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Slow Food Nation

MG_0975_CElevitchBCarlo Petrini, Rizzoli Ex Libris, New York, (Distributed by Random House) 2007

Originally published in Italian in 2005, Petrini's revolutionary manifesto is an absolute must-read, especially for those relatively new to food-sustainability, but also for old-timers in the movement. Petrini's genius is his enlightening and completely comprehensive analysis of the role of food systems ("from field to table") as the central and indispensable "cultural glue" that has from time immemorial (until the advent of industrial agriculture in the last century) held tribes, villages, communities, regions and nation states together in healthy relationships. He then cogently prescribes the remedy: a food system that is "good, clean and fair," and a culture that embraces "slowness" as one of its paramount values.

Here is an excerpt from a review of Slow Food Nation by Barbara Gerrits, co-founder of Holuakoa Gardens & Cafe (reprinted by permission of Seed for Thought):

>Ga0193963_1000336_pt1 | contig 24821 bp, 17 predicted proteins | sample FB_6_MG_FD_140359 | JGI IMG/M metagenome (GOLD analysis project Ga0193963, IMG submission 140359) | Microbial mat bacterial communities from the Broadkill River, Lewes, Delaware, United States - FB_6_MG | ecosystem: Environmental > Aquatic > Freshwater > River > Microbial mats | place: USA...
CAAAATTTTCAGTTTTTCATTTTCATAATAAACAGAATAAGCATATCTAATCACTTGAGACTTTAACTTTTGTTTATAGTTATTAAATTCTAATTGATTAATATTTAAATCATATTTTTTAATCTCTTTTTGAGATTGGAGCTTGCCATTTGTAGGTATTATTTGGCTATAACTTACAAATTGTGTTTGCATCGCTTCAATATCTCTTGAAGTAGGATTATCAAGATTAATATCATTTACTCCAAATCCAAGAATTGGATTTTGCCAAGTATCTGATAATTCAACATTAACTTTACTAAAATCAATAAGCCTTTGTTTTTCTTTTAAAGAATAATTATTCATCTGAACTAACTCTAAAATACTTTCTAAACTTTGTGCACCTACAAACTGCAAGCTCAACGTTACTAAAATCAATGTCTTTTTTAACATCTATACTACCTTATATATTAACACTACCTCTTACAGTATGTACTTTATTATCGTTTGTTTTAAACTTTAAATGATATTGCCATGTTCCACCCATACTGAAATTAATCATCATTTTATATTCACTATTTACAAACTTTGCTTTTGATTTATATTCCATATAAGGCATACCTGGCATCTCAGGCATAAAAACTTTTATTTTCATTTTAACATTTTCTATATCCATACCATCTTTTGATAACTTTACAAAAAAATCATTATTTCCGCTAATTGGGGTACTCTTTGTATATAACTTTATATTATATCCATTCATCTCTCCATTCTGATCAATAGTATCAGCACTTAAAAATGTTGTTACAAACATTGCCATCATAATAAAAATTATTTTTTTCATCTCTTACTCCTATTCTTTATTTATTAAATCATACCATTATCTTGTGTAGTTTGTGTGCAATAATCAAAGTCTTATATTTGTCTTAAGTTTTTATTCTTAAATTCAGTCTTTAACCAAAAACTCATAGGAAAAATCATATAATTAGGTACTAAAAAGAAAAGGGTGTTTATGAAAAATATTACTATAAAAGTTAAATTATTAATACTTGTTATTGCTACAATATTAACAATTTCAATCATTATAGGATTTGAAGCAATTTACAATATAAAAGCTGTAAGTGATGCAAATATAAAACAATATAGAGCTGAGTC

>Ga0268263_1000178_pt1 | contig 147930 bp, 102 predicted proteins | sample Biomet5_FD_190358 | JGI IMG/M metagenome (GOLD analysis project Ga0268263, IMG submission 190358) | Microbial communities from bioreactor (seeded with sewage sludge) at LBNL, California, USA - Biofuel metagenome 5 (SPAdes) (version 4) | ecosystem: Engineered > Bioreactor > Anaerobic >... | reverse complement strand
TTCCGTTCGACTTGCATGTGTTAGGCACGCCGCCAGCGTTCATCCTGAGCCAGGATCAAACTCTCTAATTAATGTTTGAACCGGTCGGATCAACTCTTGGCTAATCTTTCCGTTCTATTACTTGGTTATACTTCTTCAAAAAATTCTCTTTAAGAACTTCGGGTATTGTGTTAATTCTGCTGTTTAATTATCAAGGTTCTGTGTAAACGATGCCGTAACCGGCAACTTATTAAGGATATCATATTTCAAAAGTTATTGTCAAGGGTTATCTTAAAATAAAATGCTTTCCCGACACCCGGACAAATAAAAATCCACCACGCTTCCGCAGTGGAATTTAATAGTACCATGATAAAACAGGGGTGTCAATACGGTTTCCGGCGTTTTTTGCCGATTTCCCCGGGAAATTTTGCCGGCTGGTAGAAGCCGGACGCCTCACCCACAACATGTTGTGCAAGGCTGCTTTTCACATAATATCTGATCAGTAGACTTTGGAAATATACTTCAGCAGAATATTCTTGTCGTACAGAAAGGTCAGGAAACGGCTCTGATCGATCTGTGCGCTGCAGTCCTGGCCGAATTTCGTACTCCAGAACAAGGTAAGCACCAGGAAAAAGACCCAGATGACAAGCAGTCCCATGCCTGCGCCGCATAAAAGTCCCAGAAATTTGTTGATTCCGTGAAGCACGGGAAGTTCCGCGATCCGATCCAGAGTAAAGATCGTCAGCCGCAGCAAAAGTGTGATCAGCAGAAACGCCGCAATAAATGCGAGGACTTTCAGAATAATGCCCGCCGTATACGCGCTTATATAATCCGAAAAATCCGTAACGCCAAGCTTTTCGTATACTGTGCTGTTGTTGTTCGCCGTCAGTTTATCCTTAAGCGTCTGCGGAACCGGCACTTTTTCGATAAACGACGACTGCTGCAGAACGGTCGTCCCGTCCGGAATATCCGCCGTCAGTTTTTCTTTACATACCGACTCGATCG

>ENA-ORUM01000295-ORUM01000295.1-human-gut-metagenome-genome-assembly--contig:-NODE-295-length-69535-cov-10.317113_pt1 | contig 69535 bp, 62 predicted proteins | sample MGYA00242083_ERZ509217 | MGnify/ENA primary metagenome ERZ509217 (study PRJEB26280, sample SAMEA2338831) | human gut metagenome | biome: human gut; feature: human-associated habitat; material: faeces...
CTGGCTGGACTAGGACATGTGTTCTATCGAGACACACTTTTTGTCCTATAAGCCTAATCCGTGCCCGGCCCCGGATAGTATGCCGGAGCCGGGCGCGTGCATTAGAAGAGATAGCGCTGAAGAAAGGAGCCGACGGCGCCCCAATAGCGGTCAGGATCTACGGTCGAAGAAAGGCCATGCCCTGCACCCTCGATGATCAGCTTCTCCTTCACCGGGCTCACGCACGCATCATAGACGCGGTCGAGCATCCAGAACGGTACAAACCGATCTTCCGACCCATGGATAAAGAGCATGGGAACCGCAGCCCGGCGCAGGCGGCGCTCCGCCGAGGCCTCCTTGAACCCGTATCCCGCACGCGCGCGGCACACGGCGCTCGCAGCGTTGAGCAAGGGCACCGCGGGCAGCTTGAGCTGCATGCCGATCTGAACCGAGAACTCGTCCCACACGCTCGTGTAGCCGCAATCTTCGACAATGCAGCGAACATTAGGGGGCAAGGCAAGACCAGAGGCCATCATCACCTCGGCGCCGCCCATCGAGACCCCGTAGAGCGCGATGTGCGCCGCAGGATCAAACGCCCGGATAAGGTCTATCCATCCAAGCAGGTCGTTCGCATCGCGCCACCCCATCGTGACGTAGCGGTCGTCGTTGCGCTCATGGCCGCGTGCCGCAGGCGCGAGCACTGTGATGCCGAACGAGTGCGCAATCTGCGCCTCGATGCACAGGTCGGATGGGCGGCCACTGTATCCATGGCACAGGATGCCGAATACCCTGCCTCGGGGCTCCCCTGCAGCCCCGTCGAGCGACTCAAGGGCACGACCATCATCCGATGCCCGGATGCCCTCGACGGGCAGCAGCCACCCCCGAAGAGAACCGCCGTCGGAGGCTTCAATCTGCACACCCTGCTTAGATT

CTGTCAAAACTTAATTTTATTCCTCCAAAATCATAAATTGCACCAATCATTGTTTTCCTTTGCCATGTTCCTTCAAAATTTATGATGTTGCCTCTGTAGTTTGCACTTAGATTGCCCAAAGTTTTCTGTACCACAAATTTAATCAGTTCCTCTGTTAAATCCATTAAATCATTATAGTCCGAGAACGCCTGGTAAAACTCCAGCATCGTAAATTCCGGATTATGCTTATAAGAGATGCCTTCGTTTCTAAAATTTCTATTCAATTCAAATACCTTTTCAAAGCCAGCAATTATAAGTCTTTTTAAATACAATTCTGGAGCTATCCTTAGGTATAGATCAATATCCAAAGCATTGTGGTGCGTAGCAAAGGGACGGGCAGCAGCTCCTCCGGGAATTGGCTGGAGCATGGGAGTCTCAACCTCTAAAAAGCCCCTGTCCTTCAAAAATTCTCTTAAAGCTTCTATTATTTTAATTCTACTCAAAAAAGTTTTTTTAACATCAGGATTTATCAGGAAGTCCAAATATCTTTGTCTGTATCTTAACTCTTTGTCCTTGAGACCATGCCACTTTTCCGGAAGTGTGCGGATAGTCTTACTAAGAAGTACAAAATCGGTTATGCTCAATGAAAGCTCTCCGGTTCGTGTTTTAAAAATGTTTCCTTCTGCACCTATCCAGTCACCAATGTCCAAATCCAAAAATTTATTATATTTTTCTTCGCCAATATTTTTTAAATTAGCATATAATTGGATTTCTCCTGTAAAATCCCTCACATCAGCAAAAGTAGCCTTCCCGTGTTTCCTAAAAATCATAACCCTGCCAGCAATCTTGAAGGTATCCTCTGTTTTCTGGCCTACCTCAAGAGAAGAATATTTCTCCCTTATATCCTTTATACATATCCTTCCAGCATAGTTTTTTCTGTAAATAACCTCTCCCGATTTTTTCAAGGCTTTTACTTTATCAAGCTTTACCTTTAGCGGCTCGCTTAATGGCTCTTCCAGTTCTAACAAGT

Petrini starts with and presses on throughout the book about the need for people to relate to food in a more intelligent and considerate way than is being practiced now. In fact, he relates all aspects of sustainable life to the new "gastronomy," which he defines as the "reasoned knowledge of everything concerning man insofar as he eats." Not just the study of food and cooking, but in a grand scale, he relates gastronomy to botany, physics, agriculture, ecology, anthropology, sociology, geopolitics, political economics, trade, technology, cooking, physiology, medicine and epistemology.

Thank goodness the author doesn't stop with pointing out all the problems with the industrial food world we live in, but goes on to present solutions, to the "worrying picture." He talks about creating a network that in itself will bring about the cultural change and the new system of values that will promote the good, clean, fair way. Petrini shares personal experiences that exemplify the points he's making with each chapter. These diaries are what give this book its heart. Each example brings home to the material plane what sometimes seems like lofty intellectualism.

Finishing off with an excerpt from of the "Manifesto on the Future of Food" and "10 Things Every American Can Do To Strengthen Our Food Communities" Carlo Petrini leaves the reader realizing that making the right decisions about food can and will change the world.

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